Patrick Meighan: She Kills is pretty much what the kids today would call an “extra bitch.” But put yourself in her shoes: she was raised in violence, cast out by her mother when she was very young, and forced to drift from pueblo to pueblo, scrounging what she can to survive, in a time when people like her are basically considered non-persons. Oh, and now she’s got this little girl to protect. Well, if you’re her, what’s the most effective way to do that? With kind words and a smile for all? Or with a big f*cking knife? She Kills chose the knife.
DF: Who is Joaquin Dos? Tell about her importance to She Kills and to your story.
Patrick Meighan: Dos is a normal-enough girl, but she’s living in a very not-normal time. All of her life she’s been told (understandably so) to always stay by her mother’s side, and to always follow her mother’s commands, but there’s an expiration date on any kid’s willingness to do that. Joaquin Dos is hitting that expiration date. Also: Joaquin Dos isn't cynical and hard the way her mother is. She doesn’t understand where that's coming from. All it does is push her away further. I mean, Joaquin loves her mother. Her mother is really all that she has, and vice versa. And that’s wonderful! But it’s also a big problem. As we’ll see.
DF: I love stories in historic periods. (Of course, I guess EVERY story takes place somewhere in history, eh, as time goes by.) Tell readers what kind of research you and/or artist GABO did for this tale.
Patrick Meighan: Well, my aforementioned reading list probably ran into the triple-digits, between books and journal articles and primary documents. And once I decided to tell the story from the POV of a native worker, I reached out to a local First Nation council which referred me to an elder who very graciously read and consulted on every single one of my drafts. He gave me a much fuller education on the times and the people than otherwise would have been possible. I know that GABO had his own research process as well, and now we’ve spent years trading that acquired knowledge back and forth, just making sure every little thing is as authentic as possible (i.e. no facial hair on the natives because they couldn’t grow it, no second-stories on buildings because LA didn’t have ‘em then, etc.).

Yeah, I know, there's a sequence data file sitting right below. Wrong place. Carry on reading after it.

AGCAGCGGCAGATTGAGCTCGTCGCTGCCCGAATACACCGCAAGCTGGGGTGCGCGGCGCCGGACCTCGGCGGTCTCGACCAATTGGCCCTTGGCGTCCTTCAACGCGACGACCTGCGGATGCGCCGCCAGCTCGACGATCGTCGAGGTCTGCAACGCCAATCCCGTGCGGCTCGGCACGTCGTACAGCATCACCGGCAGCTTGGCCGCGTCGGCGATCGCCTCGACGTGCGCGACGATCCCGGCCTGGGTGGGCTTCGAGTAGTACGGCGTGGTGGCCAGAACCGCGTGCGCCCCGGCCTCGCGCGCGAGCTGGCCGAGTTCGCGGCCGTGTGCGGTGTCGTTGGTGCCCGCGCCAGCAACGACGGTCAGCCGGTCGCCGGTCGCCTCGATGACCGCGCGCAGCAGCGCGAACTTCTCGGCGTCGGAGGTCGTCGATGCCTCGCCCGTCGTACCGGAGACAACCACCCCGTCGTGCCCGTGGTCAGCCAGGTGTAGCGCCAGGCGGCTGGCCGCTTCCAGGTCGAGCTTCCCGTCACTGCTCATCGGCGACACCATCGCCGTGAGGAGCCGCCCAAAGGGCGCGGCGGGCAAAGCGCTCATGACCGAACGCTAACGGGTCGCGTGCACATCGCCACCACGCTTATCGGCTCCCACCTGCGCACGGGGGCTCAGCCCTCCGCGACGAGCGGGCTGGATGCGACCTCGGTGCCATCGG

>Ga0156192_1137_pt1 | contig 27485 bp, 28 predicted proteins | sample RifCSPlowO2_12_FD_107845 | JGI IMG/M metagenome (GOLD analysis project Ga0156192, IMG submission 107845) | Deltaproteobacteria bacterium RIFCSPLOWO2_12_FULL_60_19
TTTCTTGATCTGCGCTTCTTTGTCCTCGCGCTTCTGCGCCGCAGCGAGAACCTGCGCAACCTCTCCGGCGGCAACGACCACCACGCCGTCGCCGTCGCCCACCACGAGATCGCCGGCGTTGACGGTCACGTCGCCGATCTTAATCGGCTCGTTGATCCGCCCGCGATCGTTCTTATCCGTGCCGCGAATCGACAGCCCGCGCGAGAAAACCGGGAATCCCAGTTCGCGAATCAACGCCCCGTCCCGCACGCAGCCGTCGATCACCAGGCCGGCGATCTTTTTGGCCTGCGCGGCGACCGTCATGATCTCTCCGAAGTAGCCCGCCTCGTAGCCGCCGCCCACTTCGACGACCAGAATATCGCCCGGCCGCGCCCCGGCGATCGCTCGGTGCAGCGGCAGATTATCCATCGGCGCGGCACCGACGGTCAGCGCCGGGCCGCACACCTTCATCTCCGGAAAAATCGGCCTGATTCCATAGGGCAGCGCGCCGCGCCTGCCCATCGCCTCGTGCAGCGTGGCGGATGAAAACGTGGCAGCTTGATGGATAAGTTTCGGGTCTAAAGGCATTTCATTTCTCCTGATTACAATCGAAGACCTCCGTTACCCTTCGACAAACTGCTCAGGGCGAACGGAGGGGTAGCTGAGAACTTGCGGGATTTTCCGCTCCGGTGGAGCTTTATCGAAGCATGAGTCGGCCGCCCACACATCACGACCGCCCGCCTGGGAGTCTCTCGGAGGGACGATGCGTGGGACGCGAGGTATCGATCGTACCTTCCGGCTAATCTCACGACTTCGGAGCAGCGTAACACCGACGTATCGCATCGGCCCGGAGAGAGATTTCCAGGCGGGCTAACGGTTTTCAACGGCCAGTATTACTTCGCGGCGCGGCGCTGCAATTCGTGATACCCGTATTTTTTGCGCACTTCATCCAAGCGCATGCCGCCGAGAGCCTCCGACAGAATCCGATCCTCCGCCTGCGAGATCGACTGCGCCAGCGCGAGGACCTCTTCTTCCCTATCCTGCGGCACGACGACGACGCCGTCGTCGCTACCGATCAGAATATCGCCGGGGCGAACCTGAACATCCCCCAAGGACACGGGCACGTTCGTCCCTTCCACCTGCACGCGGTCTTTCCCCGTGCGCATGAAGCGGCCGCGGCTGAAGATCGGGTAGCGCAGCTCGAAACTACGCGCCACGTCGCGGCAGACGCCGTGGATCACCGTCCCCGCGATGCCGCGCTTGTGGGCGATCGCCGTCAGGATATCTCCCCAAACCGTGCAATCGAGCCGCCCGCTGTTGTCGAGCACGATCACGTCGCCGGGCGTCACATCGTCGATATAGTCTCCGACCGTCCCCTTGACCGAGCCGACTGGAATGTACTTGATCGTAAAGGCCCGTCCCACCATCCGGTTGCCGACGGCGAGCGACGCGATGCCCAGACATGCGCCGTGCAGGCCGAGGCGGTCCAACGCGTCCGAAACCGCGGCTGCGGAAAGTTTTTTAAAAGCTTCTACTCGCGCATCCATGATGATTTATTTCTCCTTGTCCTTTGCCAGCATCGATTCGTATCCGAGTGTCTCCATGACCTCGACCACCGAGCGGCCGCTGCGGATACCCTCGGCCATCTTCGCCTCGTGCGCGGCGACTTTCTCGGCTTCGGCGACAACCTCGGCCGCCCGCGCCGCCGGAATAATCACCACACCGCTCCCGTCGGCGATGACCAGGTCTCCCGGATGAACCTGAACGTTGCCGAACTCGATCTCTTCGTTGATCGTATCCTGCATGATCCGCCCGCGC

DF: Speaking of GABO, talk about his eye-popping art and your collaboration.
Patrick Meighan: I mean, GABO’s a genius. He just is. I'm so grateful I got hipped to him by my editor, Ashley V. Robinson. Between Gabo and our amazing letterer, Taylor Esposito, the craft of this book is just off-the-charts. We’ve been at the production of this series for like two-plus years now, so part of me would've been unsurprised to see the artwork somehow get rote or stale, but the exact opposite is happening. Each issue that GABO produces is X% more vivid and striking than the one preceding it. You have no idea what amazing work he’s put in the pipeline! Trust me, you’re in for a treat.
DF: Patrick, before we wrap can you say anything about one of our faves, Family Guy? (For those not in the know, Patrick is a writer and EP on the animated series.)
Patrick Meighan: I’ve been at Family Guy for 16 years, which is more than a third of my entire existence on this planet. That’s a lot of diarrhea jokes! It’s been great, but also a pain in the ass to have to explain to my kids why I won’t let them watch the show when all of their classmates watch the show (people: don’t let your kids watch the show). It’s been nice to press pause on all that and produce this comic book… which I also won’t let my kids look at. Sigh. I dunno, maybe I didn’t think this through very well.
Dynamic Forces would like to thank Patrick Meighan for taking time out of his busy schedule to answer our questions. She Kills Part 1 is online now for FREE at https://shekillscomic.com/. Part 2 will be live May 13, and Part 3 on June 10th. They will also be free!
For more news and up-to-date announcements, join us here at Dynamic Forces, www.dynamicforces.com/htmlfiles/, “LIKE” us on Facebook, www.facebook.com/dynamicforcesinc, and follow us on Twitter, www.twitter.com/dynamicforces.
NEW! 1. 11/25/2020 - STEVE SKROCE
2. 11/23/2020 - CHUCK BROWN
3. 11/19/2020 - DAVE BAKER
4. 11/16/2020 - RYAN O'SULLIVAN
5. 11/16/2020 - RYAN O'SULLIVAN